Keeping Canadians safe

Keeping Canadians safe

Flight Commander braves fear, uncertainty to evacuate citizens during pandemic

In the bewildering first days of the deadly global COVID-19 pandemic, as most Canadians hunkered down, glued to the news for updates - Canadian Armed Forces flight commander Major Marilou Beaucage flew right into the epicentre.

Beaucage and her team helped evacuate almost 200 Canadians stuck in Wuhan, China in February 2020.

“There were so many unknowns at that time. The Canadian government wanted to get them back to Canada,” Beaucage, an 18-year Veteran and mother of two, remembers.

“It was risky because we knew nothing about COVID-19 — all we knew was that people were getting really sick and we had to be prepared to provide urgent care.”

Beaucage remembers she and her team of four nurses and two medical officers with the Aeromedical Evacuation Flight out of Trenton, Ontario, were attracting stares at the Toronto airport as they navigated huge boxes of personal protective equipment, masks and medical equipment. “We joked we were a curling team, we even called one of the guys coach,” she said with a laugh.

“Humour helped. That team spirit gave me the courage and motivation for the mission.”

They flew from Toronto to Hanoi, Vietnam for seven days then into Wuhan where the crowd of evacuees—aged six months to 90 years—applauded them on arrival.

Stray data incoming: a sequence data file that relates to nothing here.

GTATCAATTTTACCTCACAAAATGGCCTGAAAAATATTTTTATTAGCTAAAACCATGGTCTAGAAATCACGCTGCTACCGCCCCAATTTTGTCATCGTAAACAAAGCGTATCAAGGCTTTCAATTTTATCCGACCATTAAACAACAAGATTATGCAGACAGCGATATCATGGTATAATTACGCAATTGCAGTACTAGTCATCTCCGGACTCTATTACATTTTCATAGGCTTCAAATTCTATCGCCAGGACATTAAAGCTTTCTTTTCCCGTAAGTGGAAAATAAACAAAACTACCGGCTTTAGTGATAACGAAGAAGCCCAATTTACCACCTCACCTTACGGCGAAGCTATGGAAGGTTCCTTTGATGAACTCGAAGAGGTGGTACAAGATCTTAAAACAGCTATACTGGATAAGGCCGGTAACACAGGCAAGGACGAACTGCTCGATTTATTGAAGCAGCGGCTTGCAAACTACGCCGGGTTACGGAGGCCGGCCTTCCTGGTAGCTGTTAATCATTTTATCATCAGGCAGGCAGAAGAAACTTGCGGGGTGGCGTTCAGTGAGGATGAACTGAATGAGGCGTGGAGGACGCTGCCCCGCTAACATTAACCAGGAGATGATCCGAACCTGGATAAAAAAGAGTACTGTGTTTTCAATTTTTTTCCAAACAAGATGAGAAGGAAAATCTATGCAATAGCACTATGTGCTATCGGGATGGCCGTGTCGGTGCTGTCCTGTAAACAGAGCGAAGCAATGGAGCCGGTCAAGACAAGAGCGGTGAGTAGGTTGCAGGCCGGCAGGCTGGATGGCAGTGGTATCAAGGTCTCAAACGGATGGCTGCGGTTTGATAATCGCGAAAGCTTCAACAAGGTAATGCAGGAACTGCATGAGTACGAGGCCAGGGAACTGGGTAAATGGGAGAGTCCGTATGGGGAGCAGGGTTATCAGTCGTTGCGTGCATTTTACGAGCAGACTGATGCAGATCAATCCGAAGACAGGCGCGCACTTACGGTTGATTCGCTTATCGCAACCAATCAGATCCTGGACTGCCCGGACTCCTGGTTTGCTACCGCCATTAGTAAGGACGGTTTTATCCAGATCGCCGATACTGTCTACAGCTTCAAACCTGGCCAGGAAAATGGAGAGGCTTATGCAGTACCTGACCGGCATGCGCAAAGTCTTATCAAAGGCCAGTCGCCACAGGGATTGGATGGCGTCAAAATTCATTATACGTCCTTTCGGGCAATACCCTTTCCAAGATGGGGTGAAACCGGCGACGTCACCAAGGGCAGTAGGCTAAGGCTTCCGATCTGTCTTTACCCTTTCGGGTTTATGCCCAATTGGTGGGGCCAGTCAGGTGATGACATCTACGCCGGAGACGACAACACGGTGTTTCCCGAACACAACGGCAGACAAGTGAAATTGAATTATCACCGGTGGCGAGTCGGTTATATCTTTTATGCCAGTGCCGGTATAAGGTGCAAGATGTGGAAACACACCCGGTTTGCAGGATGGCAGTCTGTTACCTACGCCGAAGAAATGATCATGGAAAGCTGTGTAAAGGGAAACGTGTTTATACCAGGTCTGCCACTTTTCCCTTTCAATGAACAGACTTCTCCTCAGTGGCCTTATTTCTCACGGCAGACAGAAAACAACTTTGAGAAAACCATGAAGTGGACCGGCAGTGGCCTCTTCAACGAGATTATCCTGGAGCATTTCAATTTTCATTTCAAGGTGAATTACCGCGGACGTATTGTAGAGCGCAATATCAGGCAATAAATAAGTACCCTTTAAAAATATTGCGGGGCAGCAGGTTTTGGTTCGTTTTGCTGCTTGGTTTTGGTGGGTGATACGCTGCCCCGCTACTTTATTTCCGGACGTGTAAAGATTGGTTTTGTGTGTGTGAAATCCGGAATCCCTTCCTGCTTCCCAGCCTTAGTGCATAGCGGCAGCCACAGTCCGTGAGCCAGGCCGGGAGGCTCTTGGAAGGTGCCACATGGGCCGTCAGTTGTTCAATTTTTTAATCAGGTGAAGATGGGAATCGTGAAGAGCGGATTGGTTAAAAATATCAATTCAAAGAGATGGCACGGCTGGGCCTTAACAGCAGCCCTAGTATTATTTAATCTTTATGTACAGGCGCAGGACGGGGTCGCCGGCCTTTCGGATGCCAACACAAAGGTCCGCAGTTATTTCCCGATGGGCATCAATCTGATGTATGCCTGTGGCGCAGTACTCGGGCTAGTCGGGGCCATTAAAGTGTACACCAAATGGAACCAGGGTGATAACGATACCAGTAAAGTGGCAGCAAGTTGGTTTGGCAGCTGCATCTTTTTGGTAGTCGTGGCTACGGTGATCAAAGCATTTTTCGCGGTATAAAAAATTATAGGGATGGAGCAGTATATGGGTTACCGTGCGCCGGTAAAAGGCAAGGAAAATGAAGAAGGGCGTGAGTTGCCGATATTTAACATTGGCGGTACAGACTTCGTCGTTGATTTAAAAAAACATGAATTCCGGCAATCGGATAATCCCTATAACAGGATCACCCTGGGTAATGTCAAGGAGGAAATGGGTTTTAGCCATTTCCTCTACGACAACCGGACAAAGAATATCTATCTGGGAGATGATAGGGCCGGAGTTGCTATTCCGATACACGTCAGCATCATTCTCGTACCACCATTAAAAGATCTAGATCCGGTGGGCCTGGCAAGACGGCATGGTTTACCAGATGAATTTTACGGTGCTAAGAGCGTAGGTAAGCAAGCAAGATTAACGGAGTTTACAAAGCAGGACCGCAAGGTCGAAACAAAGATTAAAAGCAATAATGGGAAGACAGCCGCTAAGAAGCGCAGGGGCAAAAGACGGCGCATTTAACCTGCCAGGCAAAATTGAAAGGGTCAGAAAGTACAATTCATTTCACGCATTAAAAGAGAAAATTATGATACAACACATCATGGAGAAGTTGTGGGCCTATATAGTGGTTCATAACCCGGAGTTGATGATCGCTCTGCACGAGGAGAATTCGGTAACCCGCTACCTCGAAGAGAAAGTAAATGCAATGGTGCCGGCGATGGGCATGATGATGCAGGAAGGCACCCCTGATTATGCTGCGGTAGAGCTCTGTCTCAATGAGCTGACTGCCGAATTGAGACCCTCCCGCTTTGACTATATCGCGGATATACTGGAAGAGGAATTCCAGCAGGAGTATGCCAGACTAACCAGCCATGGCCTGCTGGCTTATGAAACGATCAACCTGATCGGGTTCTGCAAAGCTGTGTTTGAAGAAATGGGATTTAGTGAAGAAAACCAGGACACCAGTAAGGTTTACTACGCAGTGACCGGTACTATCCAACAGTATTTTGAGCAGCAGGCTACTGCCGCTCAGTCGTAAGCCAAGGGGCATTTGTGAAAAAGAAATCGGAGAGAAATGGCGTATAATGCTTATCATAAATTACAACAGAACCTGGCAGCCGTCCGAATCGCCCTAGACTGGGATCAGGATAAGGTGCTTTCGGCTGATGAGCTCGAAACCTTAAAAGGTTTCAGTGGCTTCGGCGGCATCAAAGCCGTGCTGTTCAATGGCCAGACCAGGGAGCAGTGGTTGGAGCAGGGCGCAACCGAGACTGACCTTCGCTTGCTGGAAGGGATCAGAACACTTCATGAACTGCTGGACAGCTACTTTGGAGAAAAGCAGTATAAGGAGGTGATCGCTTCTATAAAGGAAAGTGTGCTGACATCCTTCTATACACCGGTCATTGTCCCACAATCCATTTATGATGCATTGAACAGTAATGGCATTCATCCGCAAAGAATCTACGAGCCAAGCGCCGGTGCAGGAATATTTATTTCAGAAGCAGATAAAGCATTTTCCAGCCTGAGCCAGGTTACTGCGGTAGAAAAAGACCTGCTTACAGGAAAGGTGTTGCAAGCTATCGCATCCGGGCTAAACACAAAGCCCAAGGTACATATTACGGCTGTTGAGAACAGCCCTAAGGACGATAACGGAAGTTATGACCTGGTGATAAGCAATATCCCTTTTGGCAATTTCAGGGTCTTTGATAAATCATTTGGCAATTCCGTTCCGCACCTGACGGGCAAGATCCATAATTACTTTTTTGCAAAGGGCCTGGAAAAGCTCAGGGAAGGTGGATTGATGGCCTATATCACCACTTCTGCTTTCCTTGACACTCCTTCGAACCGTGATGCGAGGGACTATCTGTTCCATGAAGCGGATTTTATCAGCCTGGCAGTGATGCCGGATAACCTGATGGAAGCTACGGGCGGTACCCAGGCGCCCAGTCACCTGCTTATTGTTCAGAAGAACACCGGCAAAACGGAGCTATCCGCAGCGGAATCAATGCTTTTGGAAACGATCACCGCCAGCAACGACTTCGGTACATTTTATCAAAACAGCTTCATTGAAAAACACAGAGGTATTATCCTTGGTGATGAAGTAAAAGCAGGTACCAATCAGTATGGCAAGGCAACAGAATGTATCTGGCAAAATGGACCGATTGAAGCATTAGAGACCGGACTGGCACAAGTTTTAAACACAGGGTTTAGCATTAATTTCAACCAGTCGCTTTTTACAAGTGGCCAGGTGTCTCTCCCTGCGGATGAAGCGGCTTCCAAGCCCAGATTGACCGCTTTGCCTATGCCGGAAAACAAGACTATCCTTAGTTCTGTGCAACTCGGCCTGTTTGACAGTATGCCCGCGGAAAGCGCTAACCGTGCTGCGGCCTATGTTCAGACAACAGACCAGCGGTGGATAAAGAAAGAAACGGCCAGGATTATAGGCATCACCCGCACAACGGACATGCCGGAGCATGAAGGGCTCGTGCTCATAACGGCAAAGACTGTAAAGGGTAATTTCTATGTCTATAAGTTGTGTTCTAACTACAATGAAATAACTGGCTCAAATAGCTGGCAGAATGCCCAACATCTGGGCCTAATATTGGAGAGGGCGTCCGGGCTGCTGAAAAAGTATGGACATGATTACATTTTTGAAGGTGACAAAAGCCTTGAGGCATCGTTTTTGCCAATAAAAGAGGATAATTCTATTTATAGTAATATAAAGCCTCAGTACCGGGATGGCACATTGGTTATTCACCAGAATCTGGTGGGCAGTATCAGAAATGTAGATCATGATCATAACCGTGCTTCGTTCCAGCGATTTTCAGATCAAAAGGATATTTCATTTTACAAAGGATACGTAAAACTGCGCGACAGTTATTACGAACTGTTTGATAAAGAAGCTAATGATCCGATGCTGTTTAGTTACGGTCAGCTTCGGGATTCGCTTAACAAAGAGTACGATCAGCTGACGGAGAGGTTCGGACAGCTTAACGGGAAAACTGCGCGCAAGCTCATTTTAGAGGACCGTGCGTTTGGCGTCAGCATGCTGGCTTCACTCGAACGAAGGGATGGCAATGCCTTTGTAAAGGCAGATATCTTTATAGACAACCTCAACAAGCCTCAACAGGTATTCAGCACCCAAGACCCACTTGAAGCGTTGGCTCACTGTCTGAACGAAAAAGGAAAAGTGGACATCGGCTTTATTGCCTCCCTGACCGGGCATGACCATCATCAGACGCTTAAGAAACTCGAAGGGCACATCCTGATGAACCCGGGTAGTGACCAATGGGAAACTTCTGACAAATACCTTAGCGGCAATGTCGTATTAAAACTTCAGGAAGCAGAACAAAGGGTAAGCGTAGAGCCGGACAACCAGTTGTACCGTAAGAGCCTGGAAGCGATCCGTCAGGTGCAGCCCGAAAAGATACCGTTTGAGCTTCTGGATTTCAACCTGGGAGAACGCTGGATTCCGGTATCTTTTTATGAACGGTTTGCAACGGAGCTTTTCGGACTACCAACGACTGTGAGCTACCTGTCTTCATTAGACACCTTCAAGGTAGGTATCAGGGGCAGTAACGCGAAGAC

“They were really happy to see us.”

The medical team had four hours to board and test each passenger before the long flight from Wuhan to Trenton, via Vancouver. After a 14-day quarantine on the base, they went home to their families.

“I was tired, I felt uncertain, it was stressful, but the military prepares you for that type of thing,” she said.

“It was very rewarding to be part of that mission.”

Beaucage was part of the Royal Canadian Air Force’s (in collaboration with Canadian Forces Health Services Group) implementation of a new bio-containment approach to transporting infectious patients.

The Aeromedical Single Isolation Bio-containment Unit (ASIBU), allows for the safe isolation of contagious patients so that medical professionals can treat them directly during aircraft transportation.

“The ASIBU capability allows us to safely and effectively transport infectious patients by air, while our medical personnel provide treatment,” she said.

“Our mandate is to provide quality health care in the air, at home and abroad. Caring for patients with an infectious disease adds a significant level of complexity; this new capability is an extra tool to help us bring patients back home or to the appropriate level of care safely.”

Beaucage was awarded a Meritorious Service Medal from the Governor General Mary Simon in 2023 for the mission and for her work on the development of the new equipment.

Many Veterans, like Marilou Beaucage, act with courage every day to help Canadians overcome difficult and dangerous situations.

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